Mother’s milk is best for baby – irrefutable fact. But not all mothers are able to feed their babies as they wish to, for whatever reason, and need the support of nutrition scientists to get the best possible alternatives.
New Zealanders are well aware of our huge export income from cows’ milk powders, especially infant formula, which so many Asian mothers rely on. They may not know that there is an increasing supply of goat and sheep milk, some of which is made into infant formula and exported to many countries.
Drinking raw milk comes with a risk of contamination by harmful microorganisms such as the bacteria E coli. Milk from any animal source has to be heat-treated, most commonly by pasteurisation (75 degrees Celsius for 15 seconds) to kill any bugs, or the ultra-high temperature process (143C for 15 seconds). But what effect does that heat have on the good stuff in milk?
Dr Juliana Leite, a postdoctoral fellow at the Riddet Institute (Massey University), is working on a joint AgResearch-Riddet Institute project studying the effect of heat and drying processes (drying to make the milk powder) on enzymes present in milk from different species (cow, goat and sheep).
Enzymes are proteins that have a physical effect on other proteins, enabling or speeding up chemical reactions. There is a group of enzymes in milk called proteases (pronounced pro-tea-ayzes), which break up the big protein molecules in milk into smaller bits (peptides and amino acids) that can be absorbed by the gut. This is particularly important for infants whose digestion is immature. Some elderly people may also need help to digest proteins.
Although a lot of research has been done on cows’ milk, little is known about milk from sheep and goats. Leite has assessed the types and amounts of proteases in their milks, and found goat and sheep milk have higher amounts of a protease called plasmin, compared to cows’ milk. However, our dominant supplier by no means suffers in comparison. The margins are small and all of their milks are complete protein foods for most people.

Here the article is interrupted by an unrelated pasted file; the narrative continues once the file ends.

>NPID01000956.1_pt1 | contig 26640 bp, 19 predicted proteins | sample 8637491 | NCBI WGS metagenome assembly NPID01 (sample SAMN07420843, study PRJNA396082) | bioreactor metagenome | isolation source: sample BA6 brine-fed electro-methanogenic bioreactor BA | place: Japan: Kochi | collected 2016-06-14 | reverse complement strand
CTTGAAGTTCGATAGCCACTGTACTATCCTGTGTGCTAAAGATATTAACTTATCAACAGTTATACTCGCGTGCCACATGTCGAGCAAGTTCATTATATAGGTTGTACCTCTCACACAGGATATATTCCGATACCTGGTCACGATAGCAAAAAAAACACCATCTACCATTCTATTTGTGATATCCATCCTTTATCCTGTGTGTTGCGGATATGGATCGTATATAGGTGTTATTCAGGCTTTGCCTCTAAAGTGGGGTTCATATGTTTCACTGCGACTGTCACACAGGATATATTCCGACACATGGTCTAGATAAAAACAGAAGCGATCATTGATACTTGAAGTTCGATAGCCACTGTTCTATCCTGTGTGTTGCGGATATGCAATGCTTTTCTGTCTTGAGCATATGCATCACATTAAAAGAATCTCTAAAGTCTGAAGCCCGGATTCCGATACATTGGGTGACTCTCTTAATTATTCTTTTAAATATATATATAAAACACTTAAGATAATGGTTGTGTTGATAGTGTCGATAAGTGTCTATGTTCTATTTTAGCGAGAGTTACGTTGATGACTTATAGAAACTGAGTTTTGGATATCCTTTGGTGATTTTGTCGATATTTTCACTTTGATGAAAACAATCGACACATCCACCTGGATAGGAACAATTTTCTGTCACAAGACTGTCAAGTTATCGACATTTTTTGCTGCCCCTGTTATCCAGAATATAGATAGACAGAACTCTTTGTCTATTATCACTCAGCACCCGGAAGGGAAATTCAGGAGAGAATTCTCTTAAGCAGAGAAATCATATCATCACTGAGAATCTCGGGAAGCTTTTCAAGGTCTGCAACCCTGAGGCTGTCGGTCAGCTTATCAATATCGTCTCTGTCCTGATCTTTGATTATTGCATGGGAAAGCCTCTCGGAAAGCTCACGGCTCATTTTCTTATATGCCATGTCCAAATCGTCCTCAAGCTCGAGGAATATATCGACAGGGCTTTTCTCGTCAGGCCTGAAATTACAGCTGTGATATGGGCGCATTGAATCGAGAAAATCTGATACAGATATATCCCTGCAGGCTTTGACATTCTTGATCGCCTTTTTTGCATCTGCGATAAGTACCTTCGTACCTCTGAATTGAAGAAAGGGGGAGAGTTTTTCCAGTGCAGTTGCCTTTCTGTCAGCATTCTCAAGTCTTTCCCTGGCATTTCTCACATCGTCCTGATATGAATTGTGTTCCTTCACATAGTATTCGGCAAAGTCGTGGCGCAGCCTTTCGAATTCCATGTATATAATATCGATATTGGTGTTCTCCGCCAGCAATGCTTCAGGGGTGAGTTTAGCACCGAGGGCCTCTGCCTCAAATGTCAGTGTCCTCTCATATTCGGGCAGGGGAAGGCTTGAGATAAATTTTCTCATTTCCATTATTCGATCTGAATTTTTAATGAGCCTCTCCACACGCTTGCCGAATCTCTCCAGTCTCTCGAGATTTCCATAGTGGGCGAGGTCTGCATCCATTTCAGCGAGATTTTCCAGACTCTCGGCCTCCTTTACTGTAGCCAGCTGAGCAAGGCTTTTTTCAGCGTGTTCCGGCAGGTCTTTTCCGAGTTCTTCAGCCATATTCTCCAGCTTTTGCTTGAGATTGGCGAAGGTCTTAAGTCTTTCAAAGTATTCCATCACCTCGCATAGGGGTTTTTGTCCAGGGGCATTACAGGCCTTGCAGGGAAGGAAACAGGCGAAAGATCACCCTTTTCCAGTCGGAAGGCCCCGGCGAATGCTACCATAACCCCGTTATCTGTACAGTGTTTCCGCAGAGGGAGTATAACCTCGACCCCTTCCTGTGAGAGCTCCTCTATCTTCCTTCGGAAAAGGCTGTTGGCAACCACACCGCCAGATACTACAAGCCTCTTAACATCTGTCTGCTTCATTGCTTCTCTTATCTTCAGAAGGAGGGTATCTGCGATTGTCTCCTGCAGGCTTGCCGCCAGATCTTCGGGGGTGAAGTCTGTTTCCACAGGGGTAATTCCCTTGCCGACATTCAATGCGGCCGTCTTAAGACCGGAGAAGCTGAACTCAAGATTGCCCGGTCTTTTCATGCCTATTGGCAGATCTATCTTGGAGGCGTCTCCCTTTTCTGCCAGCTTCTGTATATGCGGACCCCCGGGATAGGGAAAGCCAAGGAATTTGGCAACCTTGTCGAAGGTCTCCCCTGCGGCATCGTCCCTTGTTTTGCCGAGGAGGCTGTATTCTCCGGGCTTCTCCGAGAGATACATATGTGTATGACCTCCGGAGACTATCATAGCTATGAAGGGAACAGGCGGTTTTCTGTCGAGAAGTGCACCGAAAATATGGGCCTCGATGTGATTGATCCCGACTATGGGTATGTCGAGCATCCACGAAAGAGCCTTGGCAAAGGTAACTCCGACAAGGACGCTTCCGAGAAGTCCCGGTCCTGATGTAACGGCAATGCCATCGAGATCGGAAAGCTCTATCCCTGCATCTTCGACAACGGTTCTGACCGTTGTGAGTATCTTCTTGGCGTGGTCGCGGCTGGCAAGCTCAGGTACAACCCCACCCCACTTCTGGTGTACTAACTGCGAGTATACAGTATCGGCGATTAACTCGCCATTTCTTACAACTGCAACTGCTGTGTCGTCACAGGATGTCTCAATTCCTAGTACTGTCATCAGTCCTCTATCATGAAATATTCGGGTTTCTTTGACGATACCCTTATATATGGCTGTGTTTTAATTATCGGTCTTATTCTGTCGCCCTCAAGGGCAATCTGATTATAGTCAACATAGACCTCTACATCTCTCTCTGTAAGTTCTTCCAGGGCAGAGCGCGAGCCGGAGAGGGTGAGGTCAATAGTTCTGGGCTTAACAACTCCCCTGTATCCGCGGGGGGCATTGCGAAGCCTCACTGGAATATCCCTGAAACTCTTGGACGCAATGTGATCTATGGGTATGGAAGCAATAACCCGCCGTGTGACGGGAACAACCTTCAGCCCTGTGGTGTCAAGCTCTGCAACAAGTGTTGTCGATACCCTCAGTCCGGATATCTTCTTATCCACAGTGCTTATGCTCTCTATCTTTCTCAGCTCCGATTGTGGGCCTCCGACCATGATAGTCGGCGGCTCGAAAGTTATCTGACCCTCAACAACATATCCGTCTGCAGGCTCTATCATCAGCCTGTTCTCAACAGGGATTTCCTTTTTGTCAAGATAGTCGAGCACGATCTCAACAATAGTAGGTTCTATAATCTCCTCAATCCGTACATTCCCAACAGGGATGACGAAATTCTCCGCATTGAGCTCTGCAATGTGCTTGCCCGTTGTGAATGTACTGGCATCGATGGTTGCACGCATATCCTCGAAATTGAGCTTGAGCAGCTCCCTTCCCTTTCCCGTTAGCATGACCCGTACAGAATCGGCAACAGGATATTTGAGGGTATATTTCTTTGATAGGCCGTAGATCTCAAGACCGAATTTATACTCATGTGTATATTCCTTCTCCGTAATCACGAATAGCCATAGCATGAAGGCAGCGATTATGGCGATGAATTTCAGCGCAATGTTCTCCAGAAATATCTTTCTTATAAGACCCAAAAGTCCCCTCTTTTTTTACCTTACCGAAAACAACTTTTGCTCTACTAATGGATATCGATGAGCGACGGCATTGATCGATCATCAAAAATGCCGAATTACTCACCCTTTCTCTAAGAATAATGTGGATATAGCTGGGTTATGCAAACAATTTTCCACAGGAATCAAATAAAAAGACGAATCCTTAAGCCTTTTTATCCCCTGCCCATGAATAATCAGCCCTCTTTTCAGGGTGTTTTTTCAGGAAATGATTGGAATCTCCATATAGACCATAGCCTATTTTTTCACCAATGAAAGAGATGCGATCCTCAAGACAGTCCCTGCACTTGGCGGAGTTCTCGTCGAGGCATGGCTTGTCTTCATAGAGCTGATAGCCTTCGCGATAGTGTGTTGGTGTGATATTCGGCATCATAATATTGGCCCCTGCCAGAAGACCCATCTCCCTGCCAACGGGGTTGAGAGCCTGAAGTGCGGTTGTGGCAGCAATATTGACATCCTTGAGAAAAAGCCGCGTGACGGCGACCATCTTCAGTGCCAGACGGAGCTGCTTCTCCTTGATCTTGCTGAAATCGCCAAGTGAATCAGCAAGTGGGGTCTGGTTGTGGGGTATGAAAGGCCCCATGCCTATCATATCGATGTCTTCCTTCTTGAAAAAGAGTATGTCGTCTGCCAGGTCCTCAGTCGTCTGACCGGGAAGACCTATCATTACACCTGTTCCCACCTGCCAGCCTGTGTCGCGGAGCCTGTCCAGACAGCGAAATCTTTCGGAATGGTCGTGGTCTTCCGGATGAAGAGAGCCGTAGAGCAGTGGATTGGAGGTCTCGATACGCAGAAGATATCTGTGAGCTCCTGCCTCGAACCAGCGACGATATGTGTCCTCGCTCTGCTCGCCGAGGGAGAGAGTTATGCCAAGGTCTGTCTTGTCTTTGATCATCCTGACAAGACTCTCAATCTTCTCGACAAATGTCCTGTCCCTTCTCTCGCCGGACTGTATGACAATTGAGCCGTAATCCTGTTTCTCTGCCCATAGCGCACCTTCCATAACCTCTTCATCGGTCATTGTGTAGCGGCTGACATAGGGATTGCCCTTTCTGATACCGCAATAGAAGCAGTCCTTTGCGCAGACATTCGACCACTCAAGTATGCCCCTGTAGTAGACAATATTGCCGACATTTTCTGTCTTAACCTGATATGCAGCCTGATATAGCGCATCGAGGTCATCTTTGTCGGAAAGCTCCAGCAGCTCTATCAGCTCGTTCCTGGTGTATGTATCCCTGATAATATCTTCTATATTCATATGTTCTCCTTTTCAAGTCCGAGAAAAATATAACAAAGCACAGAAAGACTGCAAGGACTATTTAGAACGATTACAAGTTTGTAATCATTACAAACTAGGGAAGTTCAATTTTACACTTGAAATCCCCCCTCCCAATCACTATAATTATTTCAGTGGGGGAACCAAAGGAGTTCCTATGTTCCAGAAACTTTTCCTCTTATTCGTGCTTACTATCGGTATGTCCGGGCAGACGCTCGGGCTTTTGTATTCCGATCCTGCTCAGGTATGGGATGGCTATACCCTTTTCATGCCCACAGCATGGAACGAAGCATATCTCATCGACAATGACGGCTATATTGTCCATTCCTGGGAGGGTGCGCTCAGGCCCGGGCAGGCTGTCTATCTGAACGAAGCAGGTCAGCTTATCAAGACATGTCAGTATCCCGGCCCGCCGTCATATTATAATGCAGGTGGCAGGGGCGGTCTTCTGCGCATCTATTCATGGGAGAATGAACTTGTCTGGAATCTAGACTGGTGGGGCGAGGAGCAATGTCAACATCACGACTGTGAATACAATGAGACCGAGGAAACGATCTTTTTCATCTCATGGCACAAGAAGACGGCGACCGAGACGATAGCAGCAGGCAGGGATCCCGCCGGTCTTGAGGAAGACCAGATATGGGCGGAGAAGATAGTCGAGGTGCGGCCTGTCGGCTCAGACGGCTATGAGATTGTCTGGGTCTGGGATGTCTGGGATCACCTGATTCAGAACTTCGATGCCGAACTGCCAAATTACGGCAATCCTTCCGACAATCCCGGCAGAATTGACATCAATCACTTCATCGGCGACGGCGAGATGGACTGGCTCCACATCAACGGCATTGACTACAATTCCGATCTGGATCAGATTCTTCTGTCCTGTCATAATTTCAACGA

Leite has found that rather than destroying or reducing the effect of proteases in milk, mild heat treatment, as applied in pasteurisation, actually increases the activity of some of these proteases. She has also discovered that the different heat treatment processes have different effects on each of the milk types. She is interested in ways of modifying milk treatment methods to protect and enhance their protease content.
Proteases are not just important as an aid to digestion. The peptides that result from their action can have particular effects, such as improving our immune function. Leite is studying what proteases produce what peptides, and what effects these peptides have in the body.
She imagines that, in future, the industry will be able to develop products with specific benefits for target populations – whether that be more digestible milks for the elderly or ones that result in peptides that help get you to sleep or boost your immune system.